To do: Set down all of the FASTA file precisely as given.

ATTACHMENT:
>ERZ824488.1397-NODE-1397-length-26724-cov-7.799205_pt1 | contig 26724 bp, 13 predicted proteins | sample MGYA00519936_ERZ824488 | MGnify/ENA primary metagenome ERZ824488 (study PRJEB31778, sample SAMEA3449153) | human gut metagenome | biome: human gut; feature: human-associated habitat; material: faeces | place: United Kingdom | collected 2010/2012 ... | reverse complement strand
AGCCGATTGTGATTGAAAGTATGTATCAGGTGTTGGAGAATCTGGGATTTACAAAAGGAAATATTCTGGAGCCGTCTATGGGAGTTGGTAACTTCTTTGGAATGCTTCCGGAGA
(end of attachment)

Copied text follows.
>ERZ824488.1397-NODE-1397-length-26724-cov-7.799205_pt1 | contig 26724 bp, 13 predicted proteins | sample MGYA00519936_ERZ824488 | MGnify/ENA primary metagenome ERZ824488 (study PRJEB31778, sample SAMEA3449153) | human gut metagenome | biome: human gut; feature: human-associated habitat; material: faeces | place: United Kingdom | collected 2010/2012 ... | reverse complement strand
AGCCGATTGTGATTGAAAGTATGTATCAGGTGTTGGAGAATCTGGGATTTACAAAAGGAAATATTCTGGAGCCGTCTATGGGAGTTGGTAACTTCTTTGGAATGCTTCCGGAGA